So you’ve landed on my site (or not, that’s okay you can check it out here), and you’re curious about this “digital garden” thing. Or perhaps you’ve heard of digital gardens and you’re wondering if my site really qualifies as one. Well, either way, allow me to explain.
I first chanced upon the notion of digital gardening on an episode of Swyx’s podcast where he was chatting with Maggie Appleton. At that point in time, I had just developed a newfound appreciation of houseplants and was starting to grow a few of my own, so when I heard this gardening metaphor for the web, I was obsessed. But back to the topic, what is a digital garden? Here’s how Maggie defines it:
A garden is something in-between a personal blog and a wiki. It’s a collection of evolving notes, essays, and ideas that aren’t strictly organised by their publication date. They’re inherently exploratory – posts are linked through contextual associations. They aren’t refined or complete – posts can be published as half-finished thoughts that will grow and evolve over time. They’re less rigid, less performative, and less perfect than the personal “blogs” we’re used to encountering on the web.
Digging a little deeper, it seems that many gardeners, including Maggie, regard Mike Caulfield’s “The Garden and the Stream” as the original source of the concept of digital gardening. It’s a long essay, but in it, he compares two different approaches to the web. Firstly, the Stream. The Stream is something we’re quite familiar with today, simply put it is content presented in a single canonical path.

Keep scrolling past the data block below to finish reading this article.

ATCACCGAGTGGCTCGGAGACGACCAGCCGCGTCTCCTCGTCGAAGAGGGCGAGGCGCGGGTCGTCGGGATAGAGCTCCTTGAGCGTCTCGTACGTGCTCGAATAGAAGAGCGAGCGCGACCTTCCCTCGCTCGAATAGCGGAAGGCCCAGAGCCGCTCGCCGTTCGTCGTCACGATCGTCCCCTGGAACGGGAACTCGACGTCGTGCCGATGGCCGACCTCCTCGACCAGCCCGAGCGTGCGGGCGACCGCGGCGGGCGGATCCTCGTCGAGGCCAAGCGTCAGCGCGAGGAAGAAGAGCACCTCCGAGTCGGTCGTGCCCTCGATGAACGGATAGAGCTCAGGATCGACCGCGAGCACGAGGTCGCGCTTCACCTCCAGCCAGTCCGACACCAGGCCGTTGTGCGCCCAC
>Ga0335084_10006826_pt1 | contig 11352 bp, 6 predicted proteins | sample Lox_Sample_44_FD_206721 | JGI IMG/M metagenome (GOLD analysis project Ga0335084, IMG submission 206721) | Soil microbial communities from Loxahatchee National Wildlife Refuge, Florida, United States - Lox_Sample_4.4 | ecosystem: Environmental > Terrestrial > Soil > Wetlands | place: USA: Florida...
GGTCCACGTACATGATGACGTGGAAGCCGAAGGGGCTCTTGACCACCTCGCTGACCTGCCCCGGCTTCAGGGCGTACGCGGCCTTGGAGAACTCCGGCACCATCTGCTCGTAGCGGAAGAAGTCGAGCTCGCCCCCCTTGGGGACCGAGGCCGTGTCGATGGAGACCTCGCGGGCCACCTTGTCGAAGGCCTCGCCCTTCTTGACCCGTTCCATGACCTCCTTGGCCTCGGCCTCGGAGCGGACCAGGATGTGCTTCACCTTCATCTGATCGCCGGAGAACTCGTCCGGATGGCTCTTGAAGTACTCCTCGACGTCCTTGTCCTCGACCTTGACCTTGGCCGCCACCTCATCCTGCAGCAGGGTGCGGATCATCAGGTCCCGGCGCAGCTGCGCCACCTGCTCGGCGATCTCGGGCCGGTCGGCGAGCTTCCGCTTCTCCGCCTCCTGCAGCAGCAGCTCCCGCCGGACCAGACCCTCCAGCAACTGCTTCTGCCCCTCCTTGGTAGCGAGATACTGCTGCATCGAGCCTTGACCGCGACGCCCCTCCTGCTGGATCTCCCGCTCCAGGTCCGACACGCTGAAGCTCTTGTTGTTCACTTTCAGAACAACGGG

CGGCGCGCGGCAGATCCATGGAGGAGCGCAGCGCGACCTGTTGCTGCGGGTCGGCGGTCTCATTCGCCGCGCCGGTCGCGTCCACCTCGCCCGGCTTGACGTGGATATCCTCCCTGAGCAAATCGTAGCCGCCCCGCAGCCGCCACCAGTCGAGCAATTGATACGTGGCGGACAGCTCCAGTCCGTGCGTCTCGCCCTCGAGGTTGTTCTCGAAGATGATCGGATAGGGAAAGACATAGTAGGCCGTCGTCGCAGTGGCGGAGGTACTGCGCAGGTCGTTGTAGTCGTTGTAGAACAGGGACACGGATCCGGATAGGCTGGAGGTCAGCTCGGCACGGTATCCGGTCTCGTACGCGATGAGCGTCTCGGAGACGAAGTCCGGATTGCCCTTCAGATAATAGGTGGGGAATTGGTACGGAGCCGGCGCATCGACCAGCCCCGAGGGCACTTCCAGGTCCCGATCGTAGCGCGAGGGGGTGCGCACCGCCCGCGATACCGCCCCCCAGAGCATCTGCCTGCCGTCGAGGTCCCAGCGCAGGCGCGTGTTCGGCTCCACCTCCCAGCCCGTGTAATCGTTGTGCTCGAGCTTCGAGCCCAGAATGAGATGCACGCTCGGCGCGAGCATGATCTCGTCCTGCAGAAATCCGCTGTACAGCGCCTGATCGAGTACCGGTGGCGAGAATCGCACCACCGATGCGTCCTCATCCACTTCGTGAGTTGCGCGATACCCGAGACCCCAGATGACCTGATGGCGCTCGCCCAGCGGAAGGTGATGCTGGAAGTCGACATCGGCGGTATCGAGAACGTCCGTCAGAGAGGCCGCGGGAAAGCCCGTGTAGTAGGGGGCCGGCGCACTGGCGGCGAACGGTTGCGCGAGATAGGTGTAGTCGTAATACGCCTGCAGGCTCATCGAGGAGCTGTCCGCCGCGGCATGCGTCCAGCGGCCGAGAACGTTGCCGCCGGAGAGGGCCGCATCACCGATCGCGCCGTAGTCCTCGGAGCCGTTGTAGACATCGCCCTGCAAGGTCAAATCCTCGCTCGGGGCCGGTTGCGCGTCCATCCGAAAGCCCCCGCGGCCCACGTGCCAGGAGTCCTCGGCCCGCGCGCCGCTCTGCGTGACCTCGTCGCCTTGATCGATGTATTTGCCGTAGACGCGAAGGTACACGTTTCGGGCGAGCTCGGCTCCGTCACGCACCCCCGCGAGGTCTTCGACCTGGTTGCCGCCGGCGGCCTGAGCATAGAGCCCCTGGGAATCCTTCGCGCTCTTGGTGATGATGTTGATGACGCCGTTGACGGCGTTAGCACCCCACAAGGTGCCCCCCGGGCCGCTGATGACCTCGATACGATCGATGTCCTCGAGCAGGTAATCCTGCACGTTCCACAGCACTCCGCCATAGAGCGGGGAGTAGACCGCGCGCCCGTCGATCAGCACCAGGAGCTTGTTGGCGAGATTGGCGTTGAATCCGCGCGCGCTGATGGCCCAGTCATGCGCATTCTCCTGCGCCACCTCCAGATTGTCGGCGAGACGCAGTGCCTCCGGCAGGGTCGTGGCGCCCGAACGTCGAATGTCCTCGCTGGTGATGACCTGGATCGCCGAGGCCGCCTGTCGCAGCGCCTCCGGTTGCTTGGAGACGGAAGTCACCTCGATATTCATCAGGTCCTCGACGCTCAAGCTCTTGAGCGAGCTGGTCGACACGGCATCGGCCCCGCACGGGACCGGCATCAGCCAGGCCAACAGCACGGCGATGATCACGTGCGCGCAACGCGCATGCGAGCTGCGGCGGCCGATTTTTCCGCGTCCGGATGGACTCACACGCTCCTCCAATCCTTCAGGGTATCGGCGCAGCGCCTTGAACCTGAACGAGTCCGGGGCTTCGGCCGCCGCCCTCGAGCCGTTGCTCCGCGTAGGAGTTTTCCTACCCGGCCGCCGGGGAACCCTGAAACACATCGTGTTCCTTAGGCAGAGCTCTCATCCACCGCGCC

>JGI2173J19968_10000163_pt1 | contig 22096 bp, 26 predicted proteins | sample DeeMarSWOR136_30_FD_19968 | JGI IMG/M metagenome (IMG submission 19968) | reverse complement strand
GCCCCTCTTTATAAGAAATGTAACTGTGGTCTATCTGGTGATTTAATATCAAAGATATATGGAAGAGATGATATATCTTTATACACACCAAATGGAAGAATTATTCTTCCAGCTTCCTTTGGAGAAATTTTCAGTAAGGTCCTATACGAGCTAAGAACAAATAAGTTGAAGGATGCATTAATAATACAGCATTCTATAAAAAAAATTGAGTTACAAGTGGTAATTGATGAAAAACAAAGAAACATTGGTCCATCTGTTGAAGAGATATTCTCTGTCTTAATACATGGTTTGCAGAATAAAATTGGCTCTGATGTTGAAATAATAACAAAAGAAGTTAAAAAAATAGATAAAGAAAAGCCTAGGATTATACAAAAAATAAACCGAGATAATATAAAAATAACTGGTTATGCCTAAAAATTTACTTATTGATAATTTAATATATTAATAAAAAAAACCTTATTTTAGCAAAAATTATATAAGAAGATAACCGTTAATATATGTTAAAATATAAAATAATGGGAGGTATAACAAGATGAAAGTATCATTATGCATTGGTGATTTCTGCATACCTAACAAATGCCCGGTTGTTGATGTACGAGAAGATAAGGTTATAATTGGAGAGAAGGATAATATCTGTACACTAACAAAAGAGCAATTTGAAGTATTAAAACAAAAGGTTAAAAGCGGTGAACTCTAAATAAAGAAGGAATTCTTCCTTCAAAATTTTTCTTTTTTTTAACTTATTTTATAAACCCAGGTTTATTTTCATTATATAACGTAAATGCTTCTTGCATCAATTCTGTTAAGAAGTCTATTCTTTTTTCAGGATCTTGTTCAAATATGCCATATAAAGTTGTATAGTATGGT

You see this most clearly in things like Facebook, Twitter, Instagram. But it’s also the notifications panel of your smartphone, it’s also email, it’s also to a large extent blogging. Frankly, it’s everything now.
The Garden, on the other hand, is so much more.
Things in the Garden don’t collapse to a single set of relations or canonical sequence, and that’s part of what we mean when we say “the web as topology” or the “web as space”. Every walk through the garden creates new paths, new meanings, and when we add things to the garden we add them in a way that allows many future, unpredicted relationships.
I love this explanation, and from what we have so far, there are two principles of a digital garden that I absolutely love:
- A garden allows you to pick your own paths. There is no canonical sequence, no fixed stream to walk along.
- A garden is dynamic and ever-changing. It grows and evolves over time.
And it was with these principles in mind that I set out to build my own digital garden. It was an ambitious project with a few broad overarching goals:
- It should show who I am, not just what I do. I love my work, but that’s not all I am. I’d like to share the other aspects of my life too.
- It should be fun and encourage visitors to explore different paths.
- It should be easily updatable, to reflect a growing and evolving garden.
Did my digital garden achieve these goals? I’d say yes but I’m definitely biased, so I’ll let you be the judge of that 😉 Have a peek and let me know!